Pitchers learn and develop different pitches, and they do so at varying stages of their lives. It might be a curveball in high school, a cutter in college, or a changeup in A-ball. Sometimes the addition or refinement is a natural progression — graduating from Pitching 101 to advanced course work — and often it’s a matter of necessity. In order to get hitters out as the quality of competition improves, a pitcher needs to optimize his repertoire.
Joey Lucchesi, San Diego Padres (The Churve)
“I started off in a community college throwing a circle change. It was a regular changeup. Then I started throwing harder. I got stronger and my hands got bigger. As I went on to [Southeast Missouri State], I started developing it in a way that it moved differently. I hold it like a circle change, but it spins out like a slider and kind of drops like a curveball.
“Once I got to the minors, Eric Lauer and I played catch every day. We decided to give it its own name. It wasn’t like a regular changeup, so we called it ‘The Churve.’ I’ve stuck with that name for three years now.
“I do [consider it a changeup], even though it doesn’t move like one. For some reason, I just get weird movement when it comes out of my hand. It just happens. It works. It’s my go-to pitch.”
Logan Allen, San Diego Padres (Vulcan)
“I had a buddy, Grant Holmes, who said he was messing around with a Vulcan change. I said, ‘What’s that?’ Basically, you pretty much split the ball with your middle and rings fingers, and throw it just like a fastball.
“I toyed around with grips, feeling the laces and getting the ball a little deeper in my hand. I literally threw it with all of my arm speed, and it was dropping. It was tumbling. It opened up a whole new door for me that I’d never thought of going through.
“My first year throwing it was 2017, when I went back to Fort Wayne. I’d messed around with it in the offseason, then brought it to spring training. Our staff loved it. Quite a few hitters I’ve pitched against in the minor leagues have said it’s one of the harder pitches to pick up, and to hit.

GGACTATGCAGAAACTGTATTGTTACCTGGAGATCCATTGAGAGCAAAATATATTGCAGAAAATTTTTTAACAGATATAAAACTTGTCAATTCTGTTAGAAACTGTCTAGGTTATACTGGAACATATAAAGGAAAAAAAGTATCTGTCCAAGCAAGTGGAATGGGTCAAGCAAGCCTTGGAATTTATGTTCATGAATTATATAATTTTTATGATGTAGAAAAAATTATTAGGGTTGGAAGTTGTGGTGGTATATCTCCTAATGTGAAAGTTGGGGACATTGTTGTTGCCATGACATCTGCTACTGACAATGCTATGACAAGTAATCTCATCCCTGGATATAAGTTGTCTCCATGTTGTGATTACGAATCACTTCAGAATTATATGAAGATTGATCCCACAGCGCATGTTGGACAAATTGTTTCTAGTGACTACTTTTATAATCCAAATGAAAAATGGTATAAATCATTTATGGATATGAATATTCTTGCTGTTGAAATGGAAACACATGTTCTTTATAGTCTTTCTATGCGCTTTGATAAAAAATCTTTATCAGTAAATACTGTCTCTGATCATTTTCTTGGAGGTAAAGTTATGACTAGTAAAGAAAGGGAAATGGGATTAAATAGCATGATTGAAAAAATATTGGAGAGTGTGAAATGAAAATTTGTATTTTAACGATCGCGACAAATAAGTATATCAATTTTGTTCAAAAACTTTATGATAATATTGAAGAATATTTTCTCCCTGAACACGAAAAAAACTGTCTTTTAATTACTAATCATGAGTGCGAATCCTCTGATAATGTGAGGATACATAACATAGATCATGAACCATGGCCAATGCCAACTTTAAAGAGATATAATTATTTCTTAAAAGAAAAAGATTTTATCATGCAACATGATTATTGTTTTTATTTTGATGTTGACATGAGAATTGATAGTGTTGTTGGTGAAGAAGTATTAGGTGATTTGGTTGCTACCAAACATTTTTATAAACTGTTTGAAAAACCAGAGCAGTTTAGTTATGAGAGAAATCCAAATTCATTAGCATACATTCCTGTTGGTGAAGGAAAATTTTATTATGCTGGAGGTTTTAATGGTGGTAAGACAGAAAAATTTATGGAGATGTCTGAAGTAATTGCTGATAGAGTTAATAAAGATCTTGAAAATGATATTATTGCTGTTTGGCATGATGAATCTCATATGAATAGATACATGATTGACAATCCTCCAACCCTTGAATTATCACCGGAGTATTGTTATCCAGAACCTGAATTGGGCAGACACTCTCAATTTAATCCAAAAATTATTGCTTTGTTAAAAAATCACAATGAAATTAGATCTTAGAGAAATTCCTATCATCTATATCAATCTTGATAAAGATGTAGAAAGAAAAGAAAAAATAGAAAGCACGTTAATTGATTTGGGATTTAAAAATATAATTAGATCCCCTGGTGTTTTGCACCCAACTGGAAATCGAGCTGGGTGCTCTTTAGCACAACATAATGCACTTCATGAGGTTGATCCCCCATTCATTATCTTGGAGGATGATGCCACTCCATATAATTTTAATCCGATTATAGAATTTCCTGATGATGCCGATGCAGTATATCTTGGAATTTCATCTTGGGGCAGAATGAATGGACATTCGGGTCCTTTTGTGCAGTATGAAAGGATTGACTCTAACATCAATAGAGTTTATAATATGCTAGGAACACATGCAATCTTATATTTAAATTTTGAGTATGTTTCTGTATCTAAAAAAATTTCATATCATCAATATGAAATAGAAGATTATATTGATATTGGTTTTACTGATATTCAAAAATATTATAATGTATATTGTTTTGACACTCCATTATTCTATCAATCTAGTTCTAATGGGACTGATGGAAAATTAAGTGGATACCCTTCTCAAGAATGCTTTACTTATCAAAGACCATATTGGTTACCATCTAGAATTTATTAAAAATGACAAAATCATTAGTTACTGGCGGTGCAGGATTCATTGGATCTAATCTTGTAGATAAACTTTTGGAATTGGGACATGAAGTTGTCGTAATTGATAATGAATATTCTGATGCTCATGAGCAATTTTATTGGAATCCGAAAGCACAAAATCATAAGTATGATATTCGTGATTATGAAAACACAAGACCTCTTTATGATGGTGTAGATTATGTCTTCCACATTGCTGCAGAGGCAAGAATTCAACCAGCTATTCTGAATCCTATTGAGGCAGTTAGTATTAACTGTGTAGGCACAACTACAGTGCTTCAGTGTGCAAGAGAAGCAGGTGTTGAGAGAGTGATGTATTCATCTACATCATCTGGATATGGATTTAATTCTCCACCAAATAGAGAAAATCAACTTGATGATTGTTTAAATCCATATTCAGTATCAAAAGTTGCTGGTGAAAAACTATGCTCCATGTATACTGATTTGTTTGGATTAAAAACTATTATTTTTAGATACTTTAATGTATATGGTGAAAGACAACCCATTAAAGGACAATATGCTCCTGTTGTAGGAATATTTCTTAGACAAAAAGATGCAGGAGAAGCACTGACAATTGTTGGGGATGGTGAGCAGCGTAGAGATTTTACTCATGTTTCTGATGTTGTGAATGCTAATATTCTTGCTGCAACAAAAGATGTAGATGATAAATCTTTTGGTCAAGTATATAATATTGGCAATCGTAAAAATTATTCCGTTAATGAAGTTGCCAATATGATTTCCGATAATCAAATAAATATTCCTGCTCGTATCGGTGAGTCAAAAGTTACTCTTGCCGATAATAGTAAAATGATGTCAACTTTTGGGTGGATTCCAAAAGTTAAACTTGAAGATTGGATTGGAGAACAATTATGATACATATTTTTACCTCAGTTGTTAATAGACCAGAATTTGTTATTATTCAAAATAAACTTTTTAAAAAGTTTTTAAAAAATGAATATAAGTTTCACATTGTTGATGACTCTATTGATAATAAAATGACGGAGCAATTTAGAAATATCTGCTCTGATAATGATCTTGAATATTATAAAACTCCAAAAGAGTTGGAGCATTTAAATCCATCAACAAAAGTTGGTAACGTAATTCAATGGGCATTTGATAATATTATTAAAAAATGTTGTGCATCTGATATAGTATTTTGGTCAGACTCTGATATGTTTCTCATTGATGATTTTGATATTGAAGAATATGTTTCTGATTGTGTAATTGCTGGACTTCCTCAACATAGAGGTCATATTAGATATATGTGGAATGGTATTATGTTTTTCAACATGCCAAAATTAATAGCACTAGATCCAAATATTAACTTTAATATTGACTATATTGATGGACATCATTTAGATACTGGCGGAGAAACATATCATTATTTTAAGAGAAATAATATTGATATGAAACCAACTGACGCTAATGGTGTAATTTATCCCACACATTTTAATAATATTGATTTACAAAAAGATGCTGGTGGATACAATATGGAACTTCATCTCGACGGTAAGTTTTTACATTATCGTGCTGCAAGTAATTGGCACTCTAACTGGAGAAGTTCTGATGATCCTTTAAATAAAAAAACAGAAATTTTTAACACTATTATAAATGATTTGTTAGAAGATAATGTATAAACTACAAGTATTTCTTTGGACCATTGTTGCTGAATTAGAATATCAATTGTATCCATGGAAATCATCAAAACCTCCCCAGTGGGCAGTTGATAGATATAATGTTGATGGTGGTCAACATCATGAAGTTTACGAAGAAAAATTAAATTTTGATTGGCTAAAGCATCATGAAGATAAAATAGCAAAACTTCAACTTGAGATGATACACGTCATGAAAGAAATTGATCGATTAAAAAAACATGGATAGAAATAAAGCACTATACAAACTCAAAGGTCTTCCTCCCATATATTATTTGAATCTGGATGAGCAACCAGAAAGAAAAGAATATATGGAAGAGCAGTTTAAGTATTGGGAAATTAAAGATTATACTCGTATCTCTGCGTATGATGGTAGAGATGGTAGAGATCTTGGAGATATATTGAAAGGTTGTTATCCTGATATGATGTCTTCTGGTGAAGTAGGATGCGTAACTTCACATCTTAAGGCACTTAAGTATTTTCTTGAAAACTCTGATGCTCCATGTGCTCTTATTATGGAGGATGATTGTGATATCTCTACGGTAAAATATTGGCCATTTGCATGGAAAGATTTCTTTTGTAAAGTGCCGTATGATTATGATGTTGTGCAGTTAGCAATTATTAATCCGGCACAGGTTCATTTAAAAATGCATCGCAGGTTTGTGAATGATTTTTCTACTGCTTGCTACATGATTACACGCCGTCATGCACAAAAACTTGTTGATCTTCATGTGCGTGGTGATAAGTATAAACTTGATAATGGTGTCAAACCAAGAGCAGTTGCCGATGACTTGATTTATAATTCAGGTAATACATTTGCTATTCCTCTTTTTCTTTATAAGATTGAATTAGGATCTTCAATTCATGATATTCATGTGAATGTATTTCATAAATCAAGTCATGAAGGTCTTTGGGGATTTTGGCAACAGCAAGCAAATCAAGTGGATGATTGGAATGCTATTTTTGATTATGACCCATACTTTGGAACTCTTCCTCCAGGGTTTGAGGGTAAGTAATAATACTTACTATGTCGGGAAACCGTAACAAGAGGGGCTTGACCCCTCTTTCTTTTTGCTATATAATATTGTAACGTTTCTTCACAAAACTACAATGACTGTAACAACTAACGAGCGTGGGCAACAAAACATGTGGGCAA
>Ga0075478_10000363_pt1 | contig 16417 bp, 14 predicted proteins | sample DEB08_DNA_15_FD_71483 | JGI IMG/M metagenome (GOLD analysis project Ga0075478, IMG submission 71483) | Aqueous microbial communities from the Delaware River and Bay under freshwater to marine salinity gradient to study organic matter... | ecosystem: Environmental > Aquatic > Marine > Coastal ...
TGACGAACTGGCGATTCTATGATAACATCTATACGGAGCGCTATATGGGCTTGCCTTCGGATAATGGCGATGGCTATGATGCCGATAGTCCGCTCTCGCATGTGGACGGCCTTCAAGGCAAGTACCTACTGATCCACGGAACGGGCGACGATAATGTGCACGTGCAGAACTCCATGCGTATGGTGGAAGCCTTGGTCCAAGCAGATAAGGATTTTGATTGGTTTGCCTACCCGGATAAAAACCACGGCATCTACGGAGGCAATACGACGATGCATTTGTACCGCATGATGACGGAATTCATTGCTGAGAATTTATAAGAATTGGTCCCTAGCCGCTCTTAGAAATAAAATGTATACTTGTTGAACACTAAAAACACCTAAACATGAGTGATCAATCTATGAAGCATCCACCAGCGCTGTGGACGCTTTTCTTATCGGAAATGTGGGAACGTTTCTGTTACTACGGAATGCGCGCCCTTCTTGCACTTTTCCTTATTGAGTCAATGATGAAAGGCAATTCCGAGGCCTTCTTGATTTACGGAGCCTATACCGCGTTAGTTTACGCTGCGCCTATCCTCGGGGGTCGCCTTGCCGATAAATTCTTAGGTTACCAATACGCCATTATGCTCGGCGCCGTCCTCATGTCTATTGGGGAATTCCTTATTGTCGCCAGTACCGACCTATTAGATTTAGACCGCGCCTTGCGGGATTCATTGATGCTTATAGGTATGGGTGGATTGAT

“I was never able to get the feel for a circle change, but I also never really tried a conventional split. I never liked the feeling of the ball between my index and middle fingers. I was way more comfortable throwing the Vulcan change. I don’t know why. My hands aren’t very big, and for some reason the Vulcan just fits them better.
“Chris Paddack throws a version of it. His is a little different. It fades, almost like a regular four-seam change. It’s a very good changeup, but it’s not the kind of pitch I wanted to throw. I wanted to throw something with a little tumble that I could land for a strike and surprise the hitter, or that I could bury in the dirt.
“It’s not always the same pitch. I’ll split it more sometimes, and there’s how hard I grip it, and how deep it is in my hand. If I pronate, I can get it to fade a little bit. If I throw it straight over the top, I can get it to go straight down, almost like a hard curveball. Sometimes it will cut or knuckle. It varies in shape, but it’s effective nonetheless.”
Chris Paddack, San Diego Padres (Vulcan)
“A lot of the credit for my changeup goes to Calvin Schiraldi. I got the opportunity to pitch for him in summer ball throughout my high school years. We sat down and talked grips, trying to decide what fits me best. We kept working it and working it. It took about six months to develop. This was when I was 16 or 17 years old.
“He showed me a grip he’d used. It’s actually pretty unique. It’s kind of like a Vulcan changeup. It has split-finger action, in that it kind of falls off the table. The difference between mine and [Logan Allen’s] is that for me, these two fingers aren’t on the ball.
“I started realizing how good of a pitch it was when coaches and scouts would say, ‘Hey man, your changeup is really good.’ When you’re a 17-year-old kid, you don’t really know what you have in the bag until other people start noticing, and giving you compliments. Yeah, man, I just continued to stick with the plan and throw it with intent.
“I wouldn’t say that I choke the ball. If I choked it, the spin would be sideways and the hitter could pick it up. I’m a little looser with the grip, because I think that helps me locate it easier. I’m also trying to get that backspin rotation to follow my fastball command. Personally, I think the changeup is the hardest pitch to hit in baseball.”
The 2018 installments of this series can be found here.
David Laurila grew up in Michigan's Upper Peninsula and now writes about baseball from his home in Cambridge, Mass. He authored the Prospectus Q&A series at Baseball Prospectus from December 2006-May 2011 before being claimed off waivers by FanGraphs. He can be followed on Twitter @DavidLaurilaQA.